Posted inEquities

Value investors eye renewed potential in Asia

Market dynamics support value investing in the region, with cyclical, old economy and financial stocks the likely beneficiaries, according to Eastspring Investments.
Sundeep Bihani, Eastspring Investments

Value investors might benefit from a multi-year opportunity in Asia in line with strategic shifts towards decarbonisation and dual supply chains, as well as in an environment of inflation and rising cost of capital.

Such market trends are starting to revert investors’ focus back on corporate profits and cashflows, according to Sundeep Bihani, portfolio manager at Eastspring.

He points to the strong rebound for value equities in Asia ex-Japan since November 2020. “We believe this re-commencement of value’s outperformance has just begun in Asia, well supported by the economic cycle, implied market expectations and investor positioning.”

Added Bihani: “As the pendulum starts its mean reversion journey from one end (optimism over growth stocks) to the other end (renewed focus on profits and cashflows), we see significant mispriced stock opportunities for bottom-up value investors in Asia.”

A new path to value

In comparison with the previous decade of asset light growth, Asian companies are seeing new outcomes in their investing and operating behaviours due to the combination of global decarbonisation, the focus on sustainable growth and the shift to dual supply chains. This environment also bodes well for Asia-based suppliers to global businesses.

According to Bihani, the beneficiaries are likely to be cyclical, old economy and financial stocks.

Banks worldwide are set for gains amid opportunities to grow earnings after years of low margins (in developed economies) and poor asset quality (in emerging economies), based on the strategic shift among companies combined with higher interest rates and higher inflation.

Across Asia, robust Asean banks are expected to further benefit from what Bihani describes as “asset quality normalization” coming out of the delayed reopening in their economies over 2021. “Market implied returns and investor underweight positioning suggest we are getting paid to take on this normalisation, without running into investor crowding.”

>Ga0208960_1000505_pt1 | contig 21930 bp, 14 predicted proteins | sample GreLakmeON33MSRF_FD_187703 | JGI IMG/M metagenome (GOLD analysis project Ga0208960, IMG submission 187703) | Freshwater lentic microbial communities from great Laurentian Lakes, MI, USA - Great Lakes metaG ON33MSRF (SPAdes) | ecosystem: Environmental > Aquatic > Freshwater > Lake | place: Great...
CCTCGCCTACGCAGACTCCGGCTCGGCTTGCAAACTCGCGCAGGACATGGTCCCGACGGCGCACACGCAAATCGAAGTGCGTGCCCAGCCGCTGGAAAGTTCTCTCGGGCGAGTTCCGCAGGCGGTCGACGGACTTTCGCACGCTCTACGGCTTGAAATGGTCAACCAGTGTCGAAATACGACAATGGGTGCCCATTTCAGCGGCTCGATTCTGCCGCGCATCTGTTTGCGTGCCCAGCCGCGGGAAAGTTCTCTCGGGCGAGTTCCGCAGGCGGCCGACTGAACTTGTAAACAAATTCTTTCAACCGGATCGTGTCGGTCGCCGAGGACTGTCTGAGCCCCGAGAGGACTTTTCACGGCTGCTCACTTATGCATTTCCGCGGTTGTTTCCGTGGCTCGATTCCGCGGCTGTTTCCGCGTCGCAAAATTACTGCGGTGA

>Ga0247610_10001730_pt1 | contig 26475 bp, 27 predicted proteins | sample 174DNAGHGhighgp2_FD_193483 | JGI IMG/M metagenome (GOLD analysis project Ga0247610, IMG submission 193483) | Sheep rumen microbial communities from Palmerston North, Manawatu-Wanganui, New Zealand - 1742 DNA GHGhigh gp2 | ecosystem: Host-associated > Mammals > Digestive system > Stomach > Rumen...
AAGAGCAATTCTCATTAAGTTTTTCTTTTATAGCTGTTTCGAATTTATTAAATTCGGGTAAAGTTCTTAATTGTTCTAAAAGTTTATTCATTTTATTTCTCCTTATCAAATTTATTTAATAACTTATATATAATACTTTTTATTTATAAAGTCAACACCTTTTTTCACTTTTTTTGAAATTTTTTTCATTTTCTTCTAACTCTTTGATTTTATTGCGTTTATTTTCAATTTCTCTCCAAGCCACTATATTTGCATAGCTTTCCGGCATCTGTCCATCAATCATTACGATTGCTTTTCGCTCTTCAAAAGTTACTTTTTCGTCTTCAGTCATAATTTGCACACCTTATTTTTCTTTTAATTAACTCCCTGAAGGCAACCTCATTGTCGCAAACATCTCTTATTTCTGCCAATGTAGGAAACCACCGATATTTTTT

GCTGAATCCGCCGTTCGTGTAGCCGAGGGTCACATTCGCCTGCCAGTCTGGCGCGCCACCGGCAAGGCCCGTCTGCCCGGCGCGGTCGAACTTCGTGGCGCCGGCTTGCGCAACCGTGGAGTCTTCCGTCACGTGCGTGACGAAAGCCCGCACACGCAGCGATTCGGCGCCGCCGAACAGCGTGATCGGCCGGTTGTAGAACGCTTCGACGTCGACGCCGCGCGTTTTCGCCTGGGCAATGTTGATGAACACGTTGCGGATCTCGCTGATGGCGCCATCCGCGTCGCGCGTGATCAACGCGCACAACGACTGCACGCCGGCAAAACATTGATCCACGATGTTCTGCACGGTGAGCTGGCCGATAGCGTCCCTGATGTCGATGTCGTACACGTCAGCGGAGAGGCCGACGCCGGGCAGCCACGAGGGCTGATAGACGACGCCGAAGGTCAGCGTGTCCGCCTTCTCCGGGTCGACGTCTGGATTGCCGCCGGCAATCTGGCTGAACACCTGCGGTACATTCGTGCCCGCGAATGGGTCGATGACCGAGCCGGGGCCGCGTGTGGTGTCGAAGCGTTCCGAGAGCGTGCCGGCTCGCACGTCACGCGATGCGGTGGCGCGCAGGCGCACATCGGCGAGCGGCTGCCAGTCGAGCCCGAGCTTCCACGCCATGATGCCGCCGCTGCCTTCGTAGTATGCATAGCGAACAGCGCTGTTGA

Other value-buying will emerge from several restructuring opportunities in Asia where management teams are driving large-scale change in a firm’s culture, operations and balance sheet to revert returns to their historical mean.

“We believe our understanding of this internal change and an edge in understanding normalised returns beyond the next few quarters allow us to take outsized positions in these companies, without worrying about short-term macro volatility,” said Bihani.

Eastspring has also identified mispricing opportunities in large public-sector companies in China. These are because many of them have been de-rating over the last two years due to the US sanctions, the property downcycle and the trade war concerns – yet, there has been no negative impact to their medium-term cashflows.

“As we look beyond the recent Covid-induced lockdowns, we are also attracted to the services sector (travel, leisure and advertising),” added Bihani. “These businesses have robust moats and positive cashflows and are outside the limelight of their crowded bigger peers.”

Renewed faith in value

These trends have the potential to appeal to some investors who had, philosophically, given up on value investing followed sharp under-performance over the prior decade.

It should also reverse the risk-aversion shown by some investors who might have been unwilling to look beyond the next quarter and shift out of yesteryear’s winners.

“The market, having enjoyed years of growth investing, is not yet reflecting any of this potential regime shift,” Bihani said. “This is reflected in the extreme valuation dispersion between value and growth and quality stocks, and the continuing overweight positioning in growth sectors as reflected in sell-side surveys.”

Part of the Mark Allen Group.